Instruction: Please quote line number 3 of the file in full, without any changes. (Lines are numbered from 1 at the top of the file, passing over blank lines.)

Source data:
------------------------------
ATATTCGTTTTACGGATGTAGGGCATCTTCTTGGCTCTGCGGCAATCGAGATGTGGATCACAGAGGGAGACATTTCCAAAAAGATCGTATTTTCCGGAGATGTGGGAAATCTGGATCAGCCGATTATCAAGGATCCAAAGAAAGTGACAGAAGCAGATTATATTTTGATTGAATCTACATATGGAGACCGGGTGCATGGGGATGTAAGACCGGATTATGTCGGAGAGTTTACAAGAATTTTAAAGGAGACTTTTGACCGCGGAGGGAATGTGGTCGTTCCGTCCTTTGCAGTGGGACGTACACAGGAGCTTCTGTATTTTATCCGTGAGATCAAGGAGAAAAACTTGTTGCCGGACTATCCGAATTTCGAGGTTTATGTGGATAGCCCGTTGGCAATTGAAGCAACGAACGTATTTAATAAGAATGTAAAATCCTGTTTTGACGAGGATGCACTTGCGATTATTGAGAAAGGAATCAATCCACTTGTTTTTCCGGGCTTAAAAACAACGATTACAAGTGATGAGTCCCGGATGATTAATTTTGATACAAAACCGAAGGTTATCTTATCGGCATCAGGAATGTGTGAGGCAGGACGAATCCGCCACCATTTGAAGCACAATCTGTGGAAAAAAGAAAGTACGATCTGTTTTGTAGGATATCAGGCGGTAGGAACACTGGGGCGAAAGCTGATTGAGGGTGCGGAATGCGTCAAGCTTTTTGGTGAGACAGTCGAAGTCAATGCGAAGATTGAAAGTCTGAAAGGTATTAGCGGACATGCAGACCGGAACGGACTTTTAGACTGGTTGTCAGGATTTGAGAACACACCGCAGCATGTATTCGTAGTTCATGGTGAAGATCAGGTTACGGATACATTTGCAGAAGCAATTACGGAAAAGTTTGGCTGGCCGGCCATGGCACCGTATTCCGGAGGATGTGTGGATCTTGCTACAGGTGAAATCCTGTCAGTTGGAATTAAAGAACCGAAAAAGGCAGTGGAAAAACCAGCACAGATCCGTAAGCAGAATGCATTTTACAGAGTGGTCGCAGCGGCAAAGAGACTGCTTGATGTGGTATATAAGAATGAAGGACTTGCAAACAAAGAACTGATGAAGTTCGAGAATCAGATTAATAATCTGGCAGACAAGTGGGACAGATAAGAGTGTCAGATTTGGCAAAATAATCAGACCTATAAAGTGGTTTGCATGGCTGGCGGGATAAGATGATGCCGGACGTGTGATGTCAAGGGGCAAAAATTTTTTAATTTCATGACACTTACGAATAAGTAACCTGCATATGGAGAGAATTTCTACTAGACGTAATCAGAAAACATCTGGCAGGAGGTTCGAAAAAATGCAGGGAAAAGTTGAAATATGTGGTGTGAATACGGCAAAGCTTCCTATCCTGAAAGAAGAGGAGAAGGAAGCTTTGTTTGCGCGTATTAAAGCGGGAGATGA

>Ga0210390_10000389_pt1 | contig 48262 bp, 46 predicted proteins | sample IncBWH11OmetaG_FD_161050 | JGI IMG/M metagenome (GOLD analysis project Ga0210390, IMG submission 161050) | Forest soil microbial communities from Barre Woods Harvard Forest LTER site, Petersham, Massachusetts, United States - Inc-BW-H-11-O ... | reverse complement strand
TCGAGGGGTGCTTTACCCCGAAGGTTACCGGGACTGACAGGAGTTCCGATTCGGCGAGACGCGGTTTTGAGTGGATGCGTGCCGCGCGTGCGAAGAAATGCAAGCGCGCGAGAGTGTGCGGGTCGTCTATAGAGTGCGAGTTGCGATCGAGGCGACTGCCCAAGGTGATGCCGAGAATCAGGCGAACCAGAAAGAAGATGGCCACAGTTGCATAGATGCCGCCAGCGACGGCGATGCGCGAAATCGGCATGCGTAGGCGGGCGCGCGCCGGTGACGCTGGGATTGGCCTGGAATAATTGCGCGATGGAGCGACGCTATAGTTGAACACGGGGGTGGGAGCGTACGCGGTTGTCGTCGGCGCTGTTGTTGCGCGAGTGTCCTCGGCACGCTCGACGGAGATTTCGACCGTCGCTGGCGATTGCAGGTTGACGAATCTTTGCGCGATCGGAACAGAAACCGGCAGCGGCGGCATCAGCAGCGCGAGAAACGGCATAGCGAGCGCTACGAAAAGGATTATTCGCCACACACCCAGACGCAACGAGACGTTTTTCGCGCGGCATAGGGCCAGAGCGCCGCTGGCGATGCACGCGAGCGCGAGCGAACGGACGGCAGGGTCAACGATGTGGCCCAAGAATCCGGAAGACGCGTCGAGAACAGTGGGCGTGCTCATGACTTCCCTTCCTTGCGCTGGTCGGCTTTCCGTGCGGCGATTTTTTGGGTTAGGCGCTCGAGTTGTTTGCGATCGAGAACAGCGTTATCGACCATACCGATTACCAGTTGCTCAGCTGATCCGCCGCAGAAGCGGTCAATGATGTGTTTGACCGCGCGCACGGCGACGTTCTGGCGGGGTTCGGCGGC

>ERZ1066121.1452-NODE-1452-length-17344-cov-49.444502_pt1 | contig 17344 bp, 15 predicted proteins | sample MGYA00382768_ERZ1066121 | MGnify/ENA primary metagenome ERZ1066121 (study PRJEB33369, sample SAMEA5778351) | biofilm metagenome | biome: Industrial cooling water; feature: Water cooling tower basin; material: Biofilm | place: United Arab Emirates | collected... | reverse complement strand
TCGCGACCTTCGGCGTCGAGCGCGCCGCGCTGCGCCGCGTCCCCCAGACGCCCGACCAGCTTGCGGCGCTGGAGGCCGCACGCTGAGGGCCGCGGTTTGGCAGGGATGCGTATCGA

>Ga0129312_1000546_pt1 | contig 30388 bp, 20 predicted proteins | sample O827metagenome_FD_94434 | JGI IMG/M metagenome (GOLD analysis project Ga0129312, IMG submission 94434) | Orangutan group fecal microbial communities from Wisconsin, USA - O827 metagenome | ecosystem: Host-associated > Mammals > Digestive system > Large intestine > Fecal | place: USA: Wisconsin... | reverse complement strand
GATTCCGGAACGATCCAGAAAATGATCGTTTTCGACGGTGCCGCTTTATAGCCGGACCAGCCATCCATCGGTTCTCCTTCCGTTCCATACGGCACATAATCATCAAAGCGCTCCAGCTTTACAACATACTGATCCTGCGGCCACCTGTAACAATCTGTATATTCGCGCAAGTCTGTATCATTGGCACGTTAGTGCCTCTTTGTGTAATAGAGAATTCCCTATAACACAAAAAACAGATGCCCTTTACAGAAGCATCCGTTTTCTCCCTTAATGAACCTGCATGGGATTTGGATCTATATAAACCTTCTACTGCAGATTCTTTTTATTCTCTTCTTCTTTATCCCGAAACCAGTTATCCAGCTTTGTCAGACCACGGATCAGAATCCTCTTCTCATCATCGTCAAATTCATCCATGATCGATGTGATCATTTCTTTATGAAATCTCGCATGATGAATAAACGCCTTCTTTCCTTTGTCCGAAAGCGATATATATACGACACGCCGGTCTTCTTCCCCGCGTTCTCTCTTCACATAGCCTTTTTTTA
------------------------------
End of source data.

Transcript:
TCGAGGGGTGCTTTACCCCGAAGGTTACCGGGACTGACAGGAGTTCCGATTCGGCGAGACGCGGTTTTGAGTGGATGCGTGCCGCGCGTGCGAAGAAATGCAAGCGCGCGAGAGTGTGCGGGTCGTCTATAGAGTGCGAGTTGCGATCGAGGCGACTGCCCAAGGTGATGCCGAGAATCAGGCGAACCAGAAAGAAGATGGCCACAGTTGCATAGATGCCGCCAGCGACGGCGATGCGCGAAATCGGCATGCGTAGGCGGGCGCGCGCCGGTGACGCTGGGATTGGCCTGGAATAATTGCGCGATGGAGCGACGCTATAGTTGAACACGGGGGTGGGAGCGTACGCGGTTGTCGTCGGCGCTGTTGTTGCGCGAGTGTCCTCGGCACGCTCGACGGAGATTTCGACCGTCGCTGGCGATTGCAGGTTGACGAATCTTTGCGCGATCGGAACAGAAACCGGCAGCGGCGGCATCAGCAGCGCGAGAAACGGCATAGCGAGCGCTACGAAAAGGATTATTCGCCACACACCCAGACGCAACGAGACGTTTTTCGCGCGGCATAGGGCCAGAGCGCCGCTGGCGATGCACGCGAGCGCGAGCGAACGGACGGCAGGGTCAACGATGTGGCCCAAGAATCCGGAAGACGCGTCGAGAACAGTGGGCGTGCTCATGACTTCCCTTCCTTGCGCTGGTCGGCTTTCCGTGCGGCGATTTTTTGGGTTAGGCGCTCGAGTTGTTTGCGATCGAGAACAGCGTTATCGACCATACCGATTACCAGTTGCTCAGCTGATCCGCCGCAGAAGCGGTCAATGATGTGTTTGACCGCGCGCACGGCGACGTTCTGGCGGGGTTCGGCGGC